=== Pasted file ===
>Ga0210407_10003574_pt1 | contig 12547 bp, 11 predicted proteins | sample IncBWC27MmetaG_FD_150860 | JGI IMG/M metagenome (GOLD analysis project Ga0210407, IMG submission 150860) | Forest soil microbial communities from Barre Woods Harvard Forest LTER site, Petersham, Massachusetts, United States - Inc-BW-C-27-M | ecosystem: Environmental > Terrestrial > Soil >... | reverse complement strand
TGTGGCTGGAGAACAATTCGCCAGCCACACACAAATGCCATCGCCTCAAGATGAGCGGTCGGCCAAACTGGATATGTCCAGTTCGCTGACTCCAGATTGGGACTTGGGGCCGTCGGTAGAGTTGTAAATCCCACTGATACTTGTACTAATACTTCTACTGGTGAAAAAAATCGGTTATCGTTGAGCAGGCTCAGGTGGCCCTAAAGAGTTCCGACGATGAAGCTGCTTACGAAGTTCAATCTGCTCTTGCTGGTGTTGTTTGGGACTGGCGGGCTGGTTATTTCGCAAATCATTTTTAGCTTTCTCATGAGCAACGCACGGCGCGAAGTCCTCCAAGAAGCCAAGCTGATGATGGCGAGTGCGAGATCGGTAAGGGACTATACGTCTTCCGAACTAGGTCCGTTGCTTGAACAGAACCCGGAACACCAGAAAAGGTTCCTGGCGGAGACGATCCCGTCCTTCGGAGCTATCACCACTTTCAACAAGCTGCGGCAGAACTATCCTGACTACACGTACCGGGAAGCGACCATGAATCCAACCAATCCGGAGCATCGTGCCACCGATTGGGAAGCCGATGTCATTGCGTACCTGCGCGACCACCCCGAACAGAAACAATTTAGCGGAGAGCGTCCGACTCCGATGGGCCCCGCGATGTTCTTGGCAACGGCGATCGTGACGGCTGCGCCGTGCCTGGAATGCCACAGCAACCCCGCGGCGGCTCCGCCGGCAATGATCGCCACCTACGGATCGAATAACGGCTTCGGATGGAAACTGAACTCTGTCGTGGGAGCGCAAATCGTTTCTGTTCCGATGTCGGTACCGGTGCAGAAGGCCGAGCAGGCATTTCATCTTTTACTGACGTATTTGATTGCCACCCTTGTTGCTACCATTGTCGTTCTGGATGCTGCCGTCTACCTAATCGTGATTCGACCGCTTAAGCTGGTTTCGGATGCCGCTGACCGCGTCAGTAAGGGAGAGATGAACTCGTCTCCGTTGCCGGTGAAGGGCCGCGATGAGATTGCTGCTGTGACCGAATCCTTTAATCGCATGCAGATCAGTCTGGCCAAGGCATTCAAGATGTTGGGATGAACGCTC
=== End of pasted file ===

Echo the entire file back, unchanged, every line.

>Ga0210407_10003574_pt1 | contig 12547 bp, 11 predicted proteins | sample IncBWC27MmetaG_FD_150860 | JGI IMG/M metagenome (GOLD analysis project Ga0210407, IMG submission 150860) | Forest soil microbial communities from Barre Woods Harvard Forest LTER site, Petersham, Massachusetts, United States - Inc-BW-C-27-M | ecosystem: Environmental > Terrestrial > Soil >... | reverse complement strand
TGTGGCTGGAGAACAATTCGCCAGCCACACACAAATGCCATCGCCTCAAGATGAGCGGTCGGCCAAACTGGATATGTCCAGTTCGCTGACTCCAGATTGGGACTTGGGGCCGTCGGTAGAGTTGTAAATCCCACTGATACTTGTACTAATACTTCTACTGGTGAAAAAAATCGGTTATCGTTGAGCAGGCTCAGGTGGCCCTAAAGAGTTCCGACGATGAAGCTGCTTACGAAGTTCAATCTGCTCTTGCTGGTGTTGTTTGGGACTGGCGGGCTGGTTATTTCGCAAATCATTTTTAGCTTTCTCATGAGCAACGCACGGCGCGAAGTCCTCCAAGAAGCCAAGCTGATGATGGCGAGTGCGAGATCGGTAAGGGACTATACGTCTTCCGAACTAGGTCCGTTGCTTGAACAGAACCCGGAACACCAGAAAAGGTTCCTGGCGGAGACGATCCCGTCCTTCGGAGCTATCACCACTTTCAACAAGCTGCGGCAGAACTATCCTGACTACACGTACCGGGAAGCGACCATGAATCCAACCAATCCGGAGCATCGTGCCACCGATTGGGAAGCCGATGTCATTGCGTACCTGCGCGACCACCCCGAACAGAAACAATTTAGCGGAGAGCGTCCGACTCCGATGGGCCCCGCGATGTTCTTGGCAACGGCGATCGTGACGGCTGCGCCGTGCCTGGAATGCCACAGCAACCCCGCGGCGGCTCCGCCGGCAATGATCGCCACCTACGGATCGAATAACGGCTTCGGATGGAAACTGAACTCTGTCGTGGGAGCGCAAATCGTTTCTGTTCCGATGTCGGTACCGGTGCAGAAGGCCGAGCAGGCATTTCATCTTTTACTGACGTATTTGATTGCCACCCTTGTTGCTACCATTGTCGTTCTGGATGCTGCCGTCTACCTAATCGTGATTCGACCGCTTAAGCTGGTTTCGGATGCCGCTGACCGCGTCAGTAAGGGAGAGATGAACTCGTCTCCGTTGCCGGTGAAGGGCCGCGATGAGATTGCTGCTGTGACCGAATCCTTTAATCGCATGCAGATCAGTCTGGCCAAGGCATTCAAGATGTTGGGATGAACGCTC